Distributed by Microcinema International/Microcinema DVD, 71 Stevenson St. Suite 400, San Francisco, CA 94105; 415-447-9750
DVD, color, 74 min.
Animation, Film Studies
Reviewed by Mary Northrup, Metropolitan Community College-Maple Woods, Kansas City, Missouri
Date Entered: 6/25/2012
This collection of thirteen films by independent filmmaker Karen Aqua spans her career, from early works in 1976 to the year of her death in 2011. Ranging from four to nine minutes, each film is complete in itself, but viewing the whole collection allows a glimpse into her evolution as a filmmaker over more than three decades.
A majority of the films feature animated drawings, with strong emphasis on line, color, and motion. Simple objects or shapes become something else, with a fluidity that is a hallmark of Aqua’s work. In some films, real objects are used, such as pottery cups, hourglasses, and rocks. Native American influences imbue many of the films, as do themes of nature.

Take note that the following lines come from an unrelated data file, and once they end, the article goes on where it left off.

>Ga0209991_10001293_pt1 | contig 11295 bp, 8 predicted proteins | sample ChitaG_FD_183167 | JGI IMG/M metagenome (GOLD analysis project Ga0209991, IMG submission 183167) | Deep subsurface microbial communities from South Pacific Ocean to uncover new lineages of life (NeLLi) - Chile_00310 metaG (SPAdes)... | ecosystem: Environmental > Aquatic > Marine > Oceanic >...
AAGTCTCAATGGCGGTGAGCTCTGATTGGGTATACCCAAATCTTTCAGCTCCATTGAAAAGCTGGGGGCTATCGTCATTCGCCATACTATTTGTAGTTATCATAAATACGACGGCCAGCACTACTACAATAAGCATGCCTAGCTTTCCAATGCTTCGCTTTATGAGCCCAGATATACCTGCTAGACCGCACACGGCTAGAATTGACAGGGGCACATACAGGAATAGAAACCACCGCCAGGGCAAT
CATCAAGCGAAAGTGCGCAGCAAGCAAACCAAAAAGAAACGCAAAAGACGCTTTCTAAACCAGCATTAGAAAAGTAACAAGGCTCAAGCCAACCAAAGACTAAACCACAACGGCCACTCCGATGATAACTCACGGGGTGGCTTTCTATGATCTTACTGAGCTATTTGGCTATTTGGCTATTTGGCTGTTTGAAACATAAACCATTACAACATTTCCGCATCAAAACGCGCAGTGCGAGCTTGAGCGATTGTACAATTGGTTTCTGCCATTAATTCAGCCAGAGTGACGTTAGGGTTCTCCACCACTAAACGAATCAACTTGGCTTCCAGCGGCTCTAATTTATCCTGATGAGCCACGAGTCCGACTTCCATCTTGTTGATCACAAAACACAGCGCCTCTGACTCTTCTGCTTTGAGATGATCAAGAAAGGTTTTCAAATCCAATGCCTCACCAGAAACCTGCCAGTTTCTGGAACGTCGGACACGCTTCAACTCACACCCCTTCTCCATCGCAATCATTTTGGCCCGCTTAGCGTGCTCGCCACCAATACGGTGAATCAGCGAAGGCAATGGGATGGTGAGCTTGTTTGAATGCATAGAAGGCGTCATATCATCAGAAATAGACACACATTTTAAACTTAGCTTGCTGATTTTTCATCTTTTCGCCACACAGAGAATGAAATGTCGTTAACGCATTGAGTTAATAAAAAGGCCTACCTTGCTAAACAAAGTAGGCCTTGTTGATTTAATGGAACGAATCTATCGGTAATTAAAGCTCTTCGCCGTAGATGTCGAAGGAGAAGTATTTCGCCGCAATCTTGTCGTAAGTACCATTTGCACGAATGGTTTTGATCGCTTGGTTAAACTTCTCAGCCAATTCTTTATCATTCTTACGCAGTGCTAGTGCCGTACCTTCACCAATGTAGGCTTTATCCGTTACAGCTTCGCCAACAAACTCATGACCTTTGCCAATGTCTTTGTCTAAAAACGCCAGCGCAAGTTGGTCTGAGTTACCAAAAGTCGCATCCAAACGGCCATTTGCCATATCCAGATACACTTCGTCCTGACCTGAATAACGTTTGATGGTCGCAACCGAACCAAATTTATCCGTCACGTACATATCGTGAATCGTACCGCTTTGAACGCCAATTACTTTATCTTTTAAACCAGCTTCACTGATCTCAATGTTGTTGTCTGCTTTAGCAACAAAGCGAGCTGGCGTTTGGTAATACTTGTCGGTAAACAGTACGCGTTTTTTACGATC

The distinctive background music features a variety of instruments, depending on the film. Most feature percussion, including xylophone and drums, although woodwinds, brass, and strings all appear in some films. Miscellaneous sound effects can also be heard.
The film Afterlife stands apart from the rest in its use of human faces and voices in the soundtrack; this film is also very personal in that it portrays the emotional pain of a fearful medical diagnosis.
The rhythm of the music and the rhythm of the artwork come together in these films. While watching all of them at once might be too much for the casual viewer, perhaps one or two at a time might be of interest for the person wishing to know more about film, animation, or modern filmmaking. Students in college art classes, especially those interested in animation, or general adults with a strong interest in animation, may want to view more of them in one sitting, or even the whole collection.